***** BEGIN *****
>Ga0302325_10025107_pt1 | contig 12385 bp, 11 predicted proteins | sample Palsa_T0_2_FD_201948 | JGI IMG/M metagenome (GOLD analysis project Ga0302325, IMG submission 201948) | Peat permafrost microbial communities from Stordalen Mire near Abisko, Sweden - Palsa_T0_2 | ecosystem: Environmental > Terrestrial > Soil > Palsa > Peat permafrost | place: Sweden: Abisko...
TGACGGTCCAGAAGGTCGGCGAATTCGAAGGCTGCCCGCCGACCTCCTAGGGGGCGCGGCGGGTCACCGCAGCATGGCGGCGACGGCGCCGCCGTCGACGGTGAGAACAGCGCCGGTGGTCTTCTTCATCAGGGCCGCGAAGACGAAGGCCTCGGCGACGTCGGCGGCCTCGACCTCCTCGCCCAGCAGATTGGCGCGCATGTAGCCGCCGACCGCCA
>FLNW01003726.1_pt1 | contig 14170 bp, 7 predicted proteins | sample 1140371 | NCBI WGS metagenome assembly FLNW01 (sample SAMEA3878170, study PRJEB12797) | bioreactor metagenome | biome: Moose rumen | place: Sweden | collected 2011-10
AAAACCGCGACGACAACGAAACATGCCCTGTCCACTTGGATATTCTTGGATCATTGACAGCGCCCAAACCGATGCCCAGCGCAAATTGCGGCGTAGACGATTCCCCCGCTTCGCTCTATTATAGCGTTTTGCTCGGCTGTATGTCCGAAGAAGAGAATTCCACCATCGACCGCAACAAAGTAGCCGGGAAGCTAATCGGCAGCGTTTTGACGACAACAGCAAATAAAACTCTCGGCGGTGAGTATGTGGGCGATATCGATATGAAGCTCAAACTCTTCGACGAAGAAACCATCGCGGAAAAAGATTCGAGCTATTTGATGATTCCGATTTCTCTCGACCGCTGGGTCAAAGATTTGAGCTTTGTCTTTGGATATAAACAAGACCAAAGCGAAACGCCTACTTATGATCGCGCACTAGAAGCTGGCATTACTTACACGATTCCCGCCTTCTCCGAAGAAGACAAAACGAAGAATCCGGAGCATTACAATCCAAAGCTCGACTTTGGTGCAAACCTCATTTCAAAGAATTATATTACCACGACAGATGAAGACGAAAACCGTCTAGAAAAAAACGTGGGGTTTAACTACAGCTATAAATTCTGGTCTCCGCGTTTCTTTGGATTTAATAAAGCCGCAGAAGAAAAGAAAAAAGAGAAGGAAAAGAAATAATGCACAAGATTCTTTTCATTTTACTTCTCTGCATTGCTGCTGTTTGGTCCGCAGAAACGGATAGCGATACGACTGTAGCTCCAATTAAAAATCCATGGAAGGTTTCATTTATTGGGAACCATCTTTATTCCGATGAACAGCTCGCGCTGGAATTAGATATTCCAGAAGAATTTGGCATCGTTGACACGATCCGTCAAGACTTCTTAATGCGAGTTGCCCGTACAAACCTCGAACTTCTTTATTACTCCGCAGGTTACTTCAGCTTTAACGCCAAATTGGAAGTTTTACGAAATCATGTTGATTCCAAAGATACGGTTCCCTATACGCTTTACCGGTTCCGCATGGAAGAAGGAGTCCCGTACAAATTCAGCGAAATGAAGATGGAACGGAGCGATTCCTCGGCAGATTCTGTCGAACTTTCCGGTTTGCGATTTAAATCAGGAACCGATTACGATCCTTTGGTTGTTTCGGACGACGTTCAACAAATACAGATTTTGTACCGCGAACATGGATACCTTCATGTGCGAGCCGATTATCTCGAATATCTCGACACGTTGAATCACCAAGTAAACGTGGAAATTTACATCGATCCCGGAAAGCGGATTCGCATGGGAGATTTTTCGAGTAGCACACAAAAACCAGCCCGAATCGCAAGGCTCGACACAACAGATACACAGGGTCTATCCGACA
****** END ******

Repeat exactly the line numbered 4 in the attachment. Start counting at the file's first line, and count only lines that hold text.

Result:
AAAACCGCGACGACAACGAAACATGCCCTGTCCACTTGGATATTCTTGGATCATTGACAGCGCCCAAACCGATGCCCAGCGCAAATTGCGGCGTAGACGATTCCCCCGCTTCGCTCTATTATAGCGTTTTGCTCGGCTGTATGTCCGAAGAAGAGAATTCCACCATCGACCGCAACAAAGTAGCCGGGAAGCTAATCGGCAGCGTTTTGACGACAACAGCAAATAAAACTCTCGGCGGTGAGTATGTGGGCGATATCGATATGAAGCTCAAACTCTTCGACGAAGAAACCATCGCGGAAAAAGATTCGAGCTATTTGATGATTCCGATTTCTCTCGACCGCTGGGTCAAAGATTTGAGCTTTGTCTTTGGATATAAACAAGACCAAAGCGAAACGCCTACTTATGATCGCGCACTAGAAGCTGGCATTACTTACACGATTCCCGCCTTCTCCGAAGAAGACAAAACGAAGAATCCGGAGCATTACAATCCAAAGCTCGACTTTGGTGCAAACCTCATTTCAAAGAATTATATTACCACGACAGATGAAGACGAAAACCGTCTAGAAAAAAACGTGGGGTTTAACTACAGCTATAAATTCTGGTCTCCGCGTTTCTTTGGATTTAATAAAGCCGCAGAAGAAAAGAAAAAAGAGAAGGAAAAGAAATAATGCACAAGATTCTTTTCATTTTACTTCTCTGCATTGCTGCTGTTTGGTCCGCAGAAACGGATAGCGATACGACTGTAGCTCCAATTAAAAATCCATGGAAGGTTTCATTTATTGGGAACCATCTTTATTCCGATGAACAGCTCGCGCTGGAATTAGATATTCCAGAAGAATTTGGCATCGTTGACACGATCCGTCAAGACTTCTTAATGCGAGTTGCCCGTACAAACCTCGAACTTCTTTATTACTCCGCAGGTTACTTCAGCTTTAACGCCAAATTGGAAGTTTTACGAAATCATGTTGATTCCAAAGATACGGTTCCCTATACGCTTTACCGGTTCCGCATGGAAGAAGGAGTCCCGTACAAATTCAGCGAAATGAAGATGGAACGGAGCGATTCCTCGGCAGATTCTGTCGAACTTTCCGGTTTGCGATTTAAATCAGGAACCGATTACGATCCTTTGGTTGTTTCGGACGACGTTCAACAAATACAGATTTTGTACCGCGAACATGGATACCTTCATGTGCGAGCCGATTATCTCGAATATCTCGACACGTTGAATCACCAAGTAAACGTGGAAATTTACATCGATCCCGGAAAGCGGATTCGCATGGGAGATTTTTCGAGTAGCACACAAAAACCAGCCCGAATCGCAAGGCTCGACACAACAGATACACAGGGTCTATCCGACA